Netflix, income inequality, and the Golden Age of TV


#1

This loops back round to video games because of the often promoted idea that game developers should model work contracts more on the Hollywood contract system, but is also worth discussing as labour rights for the entertainment we enjoy (and may promote as Waypoints).

This section stood out to me as something I’d not fully understood about exactly how the gig system works:

Hollywood operated on the principles of the gig economy well before it became fashionable, and talent has relied on those supplemental payments as a potential cushion in between jobs. (In addition, unlike in most of the creative economy, Hollywood employment means paying out the managers, agents, and lawyers who may have assisted you in securing it.)
[…]
“If I was on a [network show like] Community, I would have been paid as a series regular,” Becker says. “But they didn’t make me a series regular, they made me a recurring guest star and paid me a daily rate. If I’d been number five on an NBC show, I’d be making $30,000 a week, but I was making $980 a week [at Netflix]. By the time you pay out taxes, your manager, agent, and lawyer, I was walking away with like $200.”

Lots of ground covered in the article and it’s well worth reading some of the views of people working inside this “golden age of TV”. Thoughts or insights? (There’s probably also room for the eternal topic of game development labour rights and how it compares to this very different model, outside of the current topics mainly rotating around Rockstar Games.)


#2

I’ll readily admit I don’t know as much about labor as other waypointers do, so don’t expect any insights, but it’s interesting/sad to see that even in industries known for having unions new tech/“disruptors” find ways to screw people money-wise. And it gets back into the whole “ethical consumption” thing-- not like you can reasonably boycott Netflix at this point.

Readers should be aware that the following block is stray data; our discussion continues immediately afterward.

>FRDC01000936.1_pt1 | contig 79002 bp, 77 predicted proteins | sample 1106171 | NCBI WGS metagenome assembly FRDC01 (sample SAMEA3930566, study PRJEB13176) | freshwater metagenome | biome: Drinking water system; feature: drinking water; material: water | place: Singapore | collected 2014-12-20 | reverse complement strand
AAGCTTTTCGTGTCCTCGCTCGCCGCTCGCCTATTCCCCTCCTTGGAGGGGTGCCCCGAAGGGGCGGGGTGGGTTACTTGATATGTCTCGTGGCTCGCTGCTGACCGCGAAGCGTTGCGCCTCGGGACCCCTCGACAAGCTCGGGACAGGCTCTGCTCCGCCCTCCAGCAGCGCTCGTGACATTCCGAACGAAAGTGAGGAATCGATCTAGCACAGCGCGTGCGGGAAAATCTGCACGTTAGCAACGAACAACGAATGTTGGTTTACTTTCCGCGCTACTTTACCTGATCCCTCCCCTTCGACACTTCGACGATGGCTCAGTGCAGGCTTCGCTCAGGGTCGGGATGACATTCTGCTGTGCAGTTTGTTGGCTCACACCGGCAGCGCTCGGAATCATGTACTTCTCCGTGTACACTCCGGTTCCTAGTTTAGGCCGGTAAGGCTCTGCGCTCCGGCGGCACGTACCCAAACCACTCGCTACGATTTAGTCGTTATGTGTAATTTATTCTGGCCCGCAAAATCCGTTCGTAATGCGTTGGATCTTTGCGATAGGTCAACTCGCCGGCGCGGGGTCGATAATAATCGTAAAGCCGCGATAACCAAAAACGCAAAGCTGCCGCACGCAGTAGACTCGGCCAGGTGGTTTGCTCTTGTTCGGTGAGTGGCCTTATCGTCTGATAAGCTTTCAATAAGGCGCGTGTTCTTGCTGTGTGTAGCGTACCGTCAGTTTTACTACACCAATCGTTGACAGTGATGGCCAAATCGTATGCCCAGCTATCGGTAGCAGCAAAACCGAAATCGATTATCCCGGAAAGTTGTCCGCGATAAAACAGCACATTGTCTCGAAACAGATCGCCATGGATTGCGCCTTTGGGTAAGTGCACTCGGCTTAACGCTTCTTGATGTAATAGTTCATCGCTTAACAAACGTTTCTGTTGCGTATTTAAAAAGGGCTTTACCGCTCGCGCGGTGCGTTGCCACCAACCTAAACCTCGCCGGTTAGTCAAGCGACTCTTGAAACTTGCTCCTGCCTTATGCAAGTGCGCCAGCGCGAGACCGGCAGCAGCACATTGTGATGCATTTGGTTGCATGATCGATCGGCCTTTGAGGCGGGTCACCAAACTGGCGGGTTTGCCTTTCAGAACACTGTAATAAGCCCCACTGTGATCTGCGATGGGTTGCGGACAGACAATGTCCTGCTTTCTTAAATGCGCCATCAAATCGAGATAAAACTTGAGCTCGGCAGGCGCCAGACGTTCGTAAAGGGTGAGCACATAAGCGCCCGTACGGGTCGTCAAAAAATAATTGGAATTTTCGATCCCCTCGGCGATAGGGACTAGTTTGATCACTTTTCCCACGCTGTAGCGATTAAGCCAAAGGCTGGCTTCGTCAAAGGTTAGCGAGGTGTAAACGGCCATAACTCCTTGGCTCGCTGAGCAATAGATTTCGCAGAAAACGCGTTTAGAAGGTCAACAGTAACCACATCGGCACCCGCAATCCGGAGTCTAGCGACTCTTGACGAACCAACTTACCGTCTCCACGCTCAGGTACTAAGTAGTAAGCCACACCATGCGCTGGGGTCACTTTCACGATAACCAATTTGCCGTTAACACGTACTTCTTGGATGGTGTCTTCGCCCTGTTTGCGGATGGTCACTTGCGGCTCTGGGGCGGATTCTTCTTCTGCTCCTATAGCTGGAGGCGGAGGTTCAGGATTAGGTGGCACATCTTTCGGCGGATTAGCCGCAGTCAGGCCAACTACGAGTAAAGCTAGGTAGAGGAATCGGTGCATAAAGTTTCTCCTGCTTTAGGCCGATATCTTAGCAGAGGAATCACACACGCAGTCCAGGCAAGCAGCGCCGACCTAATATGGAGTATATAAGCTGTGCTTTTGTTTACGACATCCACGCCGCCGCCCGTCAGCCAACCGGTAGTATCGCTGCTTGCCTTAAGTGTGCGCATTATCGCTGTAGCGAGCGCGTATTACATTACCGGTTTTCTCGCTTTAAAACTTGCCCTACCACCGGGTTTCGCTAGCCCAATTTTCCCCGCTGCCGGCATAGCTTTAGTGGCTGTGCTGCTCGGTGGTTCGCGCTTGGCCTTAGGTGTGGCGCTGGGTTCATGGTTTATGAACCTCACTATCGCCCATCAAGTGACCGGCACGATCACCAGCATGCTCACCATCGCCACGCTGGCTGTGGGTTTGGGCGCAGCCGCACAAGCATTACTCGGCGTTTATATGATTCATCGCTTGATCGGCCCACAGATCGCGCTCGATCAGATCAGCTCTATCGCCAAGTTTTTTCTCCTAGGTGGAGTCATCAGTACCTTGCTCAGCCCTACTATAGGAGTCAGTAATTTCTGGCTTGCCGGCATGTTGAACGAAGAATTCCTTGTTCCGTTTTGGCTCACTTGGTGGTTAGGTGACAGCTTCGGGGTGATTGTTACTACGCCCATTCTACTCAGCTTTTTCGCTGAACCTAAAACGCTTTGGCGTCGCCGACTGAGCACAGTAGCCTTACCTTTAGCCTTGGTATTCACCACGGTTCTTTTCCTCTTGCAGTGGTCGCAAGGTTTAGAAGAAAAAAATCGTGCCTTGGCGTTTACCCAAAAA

I wonder what game residuals would look like? I’d be cool if, say, people who worked on NES games get a cut of nes classic/ virtual console sales. To have residuals you’d probably have to credit everyone who works on the game first though?


#3

Something I’ve learned from the film industry is that any widespread reputation of “prestige” or “golden ages” is guaranteed to come from propagandists trying to establish/maintain exploitable hierarchy under a guise of free expression. The Oscars started as union-busting conservative bullshit and all their current bullshit ain’t a coincidence with that legacy, the Roman Polanskis and Woody Allens of the world still get work solely because of “prestige”, Netflix exploits loopholes in standards set by a different era because they stumbled into an only-recently-viable idea first, and their still relatively young and unregulated service gets to now exist in environments where regulations are stigmatized anyway.

I find it funny to think about how games and gamerfans have tried seeking validation from the film industry for so long now. Even when people critique as much, they tend to frame it as if the film industry isn’t its own nightmare mess of awful life-devastating bullshit and conservative shitheads that despise laborers, but it 1000% is.